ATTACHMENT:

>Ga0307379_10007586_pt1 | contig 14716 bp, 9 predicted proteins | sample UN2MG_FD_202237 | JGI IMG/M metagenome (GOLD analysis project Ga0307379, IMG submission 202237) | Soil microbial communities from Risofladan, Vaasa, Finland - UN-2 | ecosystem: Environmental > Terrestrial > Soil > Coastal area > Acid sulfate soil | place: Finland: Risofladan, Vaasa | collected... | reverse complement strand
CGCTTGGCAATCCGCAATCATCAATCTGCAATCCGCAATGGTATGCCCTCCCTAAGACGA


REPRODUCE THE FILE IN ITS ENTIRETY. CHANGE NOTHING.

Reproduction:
>Ga0307379_10007586_pt1 | contig 14716 bp, 9 predicted proteins | sample UN2MG_FD_202237 | JGI IMG/M metagenome (GOLD analysis project Ga0307379, IMG submission 202237) | Soil microbial communities from Risofladan, Vaasa, Finland - UN-2 | ecosystem: Environmental > Terrestrial > Soil > Coastal area > Acid sulfate soil | place: Finland: Risofladan, Vaasa | collected... | reverse complement strand
CGCTTGGCAATCCGCAATCATCAATCTGCAATCCGCAATGGTATGCCCTCCCTAAGACGA